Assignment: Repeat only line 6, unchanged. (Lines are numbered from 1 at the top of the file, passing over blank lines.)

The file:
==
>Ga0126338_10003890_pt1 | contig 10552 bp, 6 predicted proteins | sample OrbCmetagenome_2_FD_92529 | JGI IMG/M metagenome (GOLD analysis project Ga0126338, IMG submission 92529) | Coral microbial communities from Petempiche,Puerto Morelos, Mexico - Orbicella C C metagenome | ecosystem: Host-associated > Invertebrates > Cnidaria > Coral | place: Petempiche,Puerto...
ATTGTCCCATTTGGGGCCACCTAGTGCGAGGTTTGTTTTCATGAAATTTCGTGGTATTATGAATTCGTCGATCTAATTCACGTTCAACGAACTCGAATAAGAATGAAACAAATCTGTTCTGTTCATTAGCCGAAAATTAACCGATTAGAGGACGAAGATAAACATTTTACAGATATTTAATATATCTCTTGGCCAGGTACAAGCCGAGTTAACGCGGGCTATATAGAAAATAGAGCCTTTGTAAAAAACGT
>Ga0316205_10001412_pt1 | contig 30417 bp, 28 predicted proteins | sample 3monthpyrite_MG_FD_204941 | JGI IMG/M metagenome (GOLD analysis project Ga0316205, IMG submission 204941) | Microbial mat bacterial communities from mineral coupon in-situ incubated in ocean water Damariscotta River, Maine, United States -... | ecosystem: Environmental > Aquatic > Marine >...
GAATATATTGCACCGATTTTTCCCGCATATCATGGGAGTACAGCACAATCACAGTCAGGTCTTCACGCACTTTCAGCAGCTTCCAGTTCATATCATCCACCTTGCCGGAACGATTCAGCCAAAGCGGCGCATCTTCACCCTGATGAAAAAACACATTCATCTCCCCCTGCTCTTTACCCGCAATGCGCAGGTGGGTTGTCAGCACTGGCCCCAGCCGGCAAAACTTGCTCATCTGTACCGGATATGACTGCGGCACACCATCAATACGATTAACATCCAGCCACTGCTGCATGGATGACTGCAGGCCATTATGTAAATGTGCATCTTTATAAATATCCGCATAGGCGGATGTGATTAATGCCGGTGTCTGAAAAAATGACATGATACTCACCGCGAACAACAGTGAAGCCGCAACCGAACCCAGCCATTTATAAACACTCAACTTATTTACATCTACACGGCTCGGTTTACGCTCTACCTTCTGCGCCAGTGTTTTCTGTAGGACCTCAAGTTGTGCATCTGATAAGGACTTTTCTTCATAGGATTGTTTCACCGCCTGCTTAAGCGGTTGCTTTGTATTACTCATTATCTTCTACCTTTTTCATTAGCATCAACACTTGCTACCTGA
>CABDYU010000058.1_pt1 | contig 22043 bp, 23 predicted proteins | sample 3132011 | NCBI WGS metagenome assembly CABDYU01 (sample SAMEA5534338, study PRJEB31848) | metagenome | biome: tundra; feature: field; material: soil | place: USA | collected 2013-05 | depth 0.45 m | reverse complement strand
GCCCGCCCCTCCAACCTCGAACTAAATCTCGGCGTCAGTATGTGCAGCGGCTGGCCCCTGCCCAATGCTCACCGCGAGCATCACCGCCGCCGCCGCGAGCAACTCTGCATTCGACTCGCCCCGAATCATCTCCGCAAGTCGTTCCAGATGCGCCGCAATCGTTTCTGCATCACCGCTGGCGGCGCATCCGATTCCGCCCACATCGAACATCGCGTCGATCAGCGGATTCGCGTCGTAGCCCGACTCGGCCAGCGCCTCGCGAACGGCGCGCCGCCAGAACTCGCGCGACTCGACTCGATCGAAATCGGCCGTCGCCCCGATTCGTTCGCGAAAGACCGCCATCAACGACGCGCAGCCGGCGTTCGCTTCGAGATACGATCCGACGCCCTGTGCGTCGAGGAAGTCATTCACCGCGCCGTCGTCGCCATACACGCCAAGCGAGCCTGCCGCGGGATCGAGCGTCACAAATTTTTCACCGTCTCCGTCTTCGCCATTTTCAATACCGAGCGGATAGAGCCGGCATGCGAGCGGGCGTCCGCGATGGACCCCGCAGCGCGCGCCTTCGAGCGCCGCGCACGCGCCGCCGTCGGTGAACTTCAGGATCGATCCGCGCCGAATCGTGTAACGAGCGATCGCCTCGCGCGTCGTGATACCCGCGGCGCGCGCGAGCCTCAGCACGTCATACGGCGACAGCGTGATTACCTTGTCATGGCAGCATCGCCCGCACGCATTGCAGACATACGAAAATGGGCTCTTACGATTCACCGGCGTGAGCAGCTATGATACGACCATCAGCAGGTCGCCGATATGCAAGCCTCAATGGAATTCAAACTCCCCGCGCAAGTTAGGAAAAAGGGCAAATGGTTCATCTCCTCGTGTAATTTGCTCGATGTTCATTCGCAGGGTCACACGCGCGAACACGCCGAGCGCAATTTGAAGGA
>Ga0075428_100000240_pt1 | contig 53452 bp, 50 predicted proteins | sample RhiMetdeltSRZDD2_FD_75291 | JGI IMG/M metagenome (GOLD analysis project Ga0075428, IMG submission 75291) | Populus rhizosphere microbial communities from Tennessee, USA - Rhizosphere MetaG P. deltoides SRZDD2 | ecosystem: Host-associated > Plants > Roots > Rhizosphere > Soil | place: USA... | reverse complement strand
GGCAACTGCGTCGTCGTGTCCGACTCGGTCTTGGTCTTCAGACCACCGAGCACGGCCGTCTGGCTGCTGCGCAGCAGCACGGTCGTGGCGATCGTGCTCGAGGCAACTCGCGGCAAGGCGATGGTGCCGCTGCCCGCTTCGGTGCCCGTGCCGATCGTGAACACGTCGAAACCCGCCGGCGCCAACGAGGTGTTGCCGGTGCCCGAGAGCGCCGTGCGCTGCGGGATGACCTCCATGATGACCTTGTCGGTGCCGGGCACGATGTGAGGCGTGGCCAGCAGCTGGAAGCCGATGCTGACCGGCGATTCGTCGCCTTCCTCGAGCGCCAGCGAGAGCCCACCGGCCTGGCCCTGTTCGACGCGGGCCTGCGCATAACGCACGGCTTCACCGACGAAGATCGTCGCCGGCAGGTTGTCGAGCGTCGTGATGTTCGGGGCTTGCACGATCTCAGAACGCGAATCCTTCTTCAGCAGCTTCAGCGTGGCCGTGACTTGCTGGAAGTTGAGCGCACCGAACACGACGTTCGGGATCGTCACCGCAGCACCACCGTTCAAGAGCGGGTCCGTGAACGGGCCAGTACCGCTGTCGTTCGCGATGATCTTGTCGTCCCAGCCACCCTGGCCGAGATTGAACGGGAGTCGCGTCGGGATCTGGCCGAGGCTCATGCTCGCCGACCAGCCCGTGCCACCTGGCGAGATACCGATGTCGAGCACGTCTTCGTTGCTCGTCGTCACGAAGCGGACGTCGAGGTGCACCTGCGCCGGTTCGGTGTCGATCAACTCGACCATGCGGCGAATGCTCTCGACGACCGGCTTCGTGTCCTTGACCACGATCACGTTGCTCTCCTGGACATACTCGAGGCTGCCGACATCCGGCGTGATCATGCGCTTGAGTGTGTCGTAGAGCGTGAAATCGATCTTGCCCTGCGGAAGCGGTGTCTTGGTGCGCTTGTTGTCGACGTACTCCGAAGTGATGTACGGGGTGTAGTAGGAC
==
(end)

GCCCGCCCCTCCAACCTCGAACTAAATCTCGGCGTCAGTATGTGCAGCGGCTGGCCCCTGCCCAATGCTCACCGCGAGCATCACCGCCGCCGCCGCGAGCAACTCTGCATTCGACTCGCCCCGAATCATCTCCGCAAGTCGTTCCAGATGCGCCGCAATCGTTTCTGCATCACCGCTGGCGGCGCATCCGATTCCGCCCACATCGAACATCGCGTCGATCAGCGGATTCGCGTCGTAGCCCGACTCGGCCAGCGCCTCGCGAACGGCGCGCCGCCAGAACTCGCGCGACTCGACTCGATCGAAATCGGCCGTCGCCCCGATTCGTTCGCGAAAGACCGCCATCAACGACGCGCAGCCGGCGTTCGCTTCGAGATACGATCCGACGCCCTGTGCGTCGAGGAAGTCATTCACCGCGCCGTCGTCGCCATACACGCCAAGCGAGCCTGCCGCGGGATCGAGCGTCACAAATTTTTCACCGTCTCCGTCTTCGCCATTTTCAATACCGAGCGGATAGAGCCGGCATGCGAGCGGGCGTCCGCGATGGACCCCGCAGCGCGCGCCTTCGAGCGCCGCGCACGCGCCGCCGTCGGTGAACTTCAGGATCGATCCGCGCCGAATCGTGTAACGAGCGATCGCCTCGCGCGTCGTGATACCCGCGGCGCGCGCGAGCCTCAGCACGTCATACGGCGACAGCGTGATTACCTTGTCATGGCAGCATCGCCCGCACGCATTGCAGACATACGAAAATGGGCTCTTACGATTCACCGGCGTGAGCAGCTATGATACGACCATCAGCAGGTCGCCGATATGCAAGCCTCAATGGAATTCAAACTCCCCGCGCAAGTTAGGAAAAAGGGCAAATGGTTCATCTCCTCGTGTAATTTGCTCGATGTTCATTCGCAGGGTCACACGCGCGAACACGCCGAGCGCAATTTGAAGGA